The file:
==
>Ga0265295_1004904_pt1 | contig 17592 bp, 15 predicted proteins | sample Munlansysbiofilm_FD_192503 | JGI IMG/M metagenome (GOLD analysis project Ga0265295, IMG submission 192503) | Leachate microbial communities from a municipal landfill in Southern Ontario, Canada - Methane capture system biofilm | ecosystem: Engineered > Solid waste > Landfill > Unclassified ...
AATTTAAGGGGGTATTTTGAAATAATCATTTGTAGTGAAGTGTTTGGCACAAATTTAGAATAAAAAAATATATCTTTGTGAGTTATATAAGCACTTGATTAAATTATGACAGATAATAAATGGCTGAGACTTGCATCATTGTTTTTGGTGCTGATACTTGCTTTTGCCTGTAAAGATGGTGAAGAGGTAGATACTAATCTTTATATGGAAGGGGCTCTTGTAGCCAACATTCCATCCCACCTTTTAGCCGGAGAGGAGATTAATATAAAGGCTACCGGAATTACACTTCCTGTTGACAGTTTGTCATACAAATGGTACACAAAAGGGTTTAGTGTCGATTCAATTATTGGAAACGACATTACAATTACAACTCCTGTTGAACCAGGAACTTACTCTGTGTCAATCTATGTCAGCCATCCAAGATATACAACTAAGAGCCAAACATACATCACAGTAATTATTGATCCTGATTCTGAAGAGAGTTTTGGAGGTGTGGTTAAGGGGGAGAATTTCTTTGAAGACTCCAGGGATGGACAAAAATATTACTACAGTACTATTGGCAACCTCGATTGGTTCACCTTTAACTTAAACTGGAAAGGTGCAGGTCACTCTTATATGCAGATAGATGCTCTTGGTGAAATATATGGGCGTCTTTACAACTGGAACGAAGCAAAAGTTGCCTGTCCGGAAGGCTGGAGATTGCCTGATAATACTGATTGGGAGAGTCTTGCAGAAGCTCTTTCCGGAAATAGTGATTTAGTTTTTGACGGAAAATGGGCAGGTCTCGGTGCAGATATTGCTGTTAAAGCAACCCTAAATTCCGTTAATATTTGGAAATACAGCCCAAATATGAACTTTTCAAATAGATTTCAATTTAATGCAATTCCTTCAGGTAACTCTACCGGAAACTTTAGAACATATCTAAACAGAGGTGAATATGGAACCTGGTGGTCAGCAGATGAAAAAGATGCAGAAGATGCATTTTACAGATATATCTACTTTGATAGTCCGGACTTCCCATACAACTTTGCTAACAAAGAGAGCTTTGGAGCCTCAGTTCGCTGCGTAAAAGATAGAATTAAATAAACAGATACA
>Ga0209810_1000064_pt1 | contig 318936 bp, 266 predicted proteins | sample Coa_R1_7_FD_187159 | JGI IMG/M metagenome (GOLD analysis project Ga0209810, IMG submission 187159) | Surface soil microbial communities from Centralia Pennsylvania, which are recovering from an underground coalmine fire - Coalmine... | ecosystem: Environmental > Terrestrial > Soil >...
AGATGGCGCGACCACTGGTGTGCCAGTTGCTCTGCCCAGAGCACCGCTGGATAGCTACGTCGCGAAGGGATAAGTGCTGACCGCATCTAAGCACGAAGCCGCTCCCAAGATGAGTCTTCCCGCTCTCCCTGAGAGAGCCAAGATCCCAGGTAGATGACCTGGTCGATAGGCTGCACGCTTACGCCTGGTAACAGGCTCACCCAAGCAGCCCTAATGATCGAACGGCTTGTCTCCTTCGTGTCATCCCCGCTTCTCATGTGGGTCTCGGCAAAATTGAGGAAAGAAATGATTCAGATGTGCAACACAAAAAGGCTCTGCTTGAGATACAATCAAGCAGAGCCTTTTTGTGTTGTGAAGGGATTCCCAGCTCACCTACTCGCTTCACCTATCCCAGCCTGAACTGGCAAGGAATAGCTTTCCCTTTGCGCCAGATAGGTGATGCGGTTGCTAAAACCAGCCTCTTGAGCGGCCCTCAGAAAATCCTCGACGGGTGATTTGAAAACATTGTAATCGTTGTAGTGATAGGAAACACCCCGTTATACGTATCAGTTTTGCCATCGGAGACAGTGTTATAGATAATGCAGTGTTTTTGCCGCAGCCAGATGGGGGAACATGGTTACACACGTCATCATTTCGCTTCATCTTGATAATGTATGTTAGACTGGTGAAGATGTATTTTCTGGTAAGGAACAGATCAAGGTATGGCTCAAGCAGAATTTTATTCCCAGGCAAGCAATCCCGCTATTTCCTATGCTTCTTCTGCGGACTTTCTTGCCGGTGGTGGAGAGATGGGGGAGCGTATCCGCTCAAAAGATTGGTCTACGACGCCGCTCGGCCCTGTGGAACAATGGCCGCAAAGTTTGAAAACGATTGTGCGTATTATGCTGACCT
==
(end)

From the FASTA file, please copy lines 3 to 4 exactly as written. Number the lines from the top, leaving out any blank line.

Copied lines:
>Ga0209810_1000064_pt1 | contig 318936 bp, 266 predicted proteins | sample Coa_R1_7_FD_187159 | JGI IMG/M metagenome (GOLD analysis project Ga0209810, IMG submission 187159) | Surface soil microbial communities from Centralia Pennsylvania, which are recovering from an underground coalmine fire - Coalmine... | ecosystem: Environmental > Terrestrial > Soil >...
AGATGGCGCGACCACTGGTGTGCCAGTTGCTCTGCCCAGAGCACCGCTGGATAGCTACGTCGCGAAGGGATAAGTGCTGACCGCATCTAAGCACGAAGCCGCTCCCAAGATGAGTCTTCCCGCTCTCCCTGAGAGAGCCAAGATCCCAGGTAGATGACCTGGTCGATAGGCTGCACGCTTACGCCTGGTAACAGGCTCACCCAAGCAGCCCTAATGATCGAACGGCTTGTCTCCTTCGTGTCATCCCCGCTTCTCATGTGGGTCTCGGCAAAATTGAGGAAAGAAATGATTCAGATGTGCAACACAAAAAGGCTCTGCTTGAGATACAATCAAGCAGAGCCTTTTTGTGTTGTGAAGGGATTCCCAGCTCACCTACTCGCTTCACCTATCCCAGCCTGAACTGGCAAGGAATAGCTTTCCCTTTGCGCCAGATAGGTGATGCGGTTGCTAAAACCAGCCTCTTGAGCGGCCCTCAGAAAATCCTCGACGGGTGATTTGAAAACATTGTAATCGTTGTAGTGATAGGAAACACCCCGTTATACGTATCAGTTTTGCCATCGGAGACAGTGTTATAGATAATGCAGTGTTTTTGCCGCAGCCAGATGGGGGAACATGGTTACACACGTCATCATTTCGCTTCATCTTGATAATGTATGTTAGACTGGTGAAGATGTATTTTCTGGTAAGGAACAGATCAAGGTATGGCTCAAGCAGAATTTTATTCCCAGGCAAGCAATCCCGCTATTTCCTATGCTTCTTCTGCGGACTTTCTTGCCGGTGGTGGAGAGATGGGGGAGCGTATCCGCTCAAAAGATTGGTCTACGACGCCGCTCGGCCCTGTGGAACAATGGCCGCAAAGTTTGAAAACGATTGTGCGTATTATGCTGACCT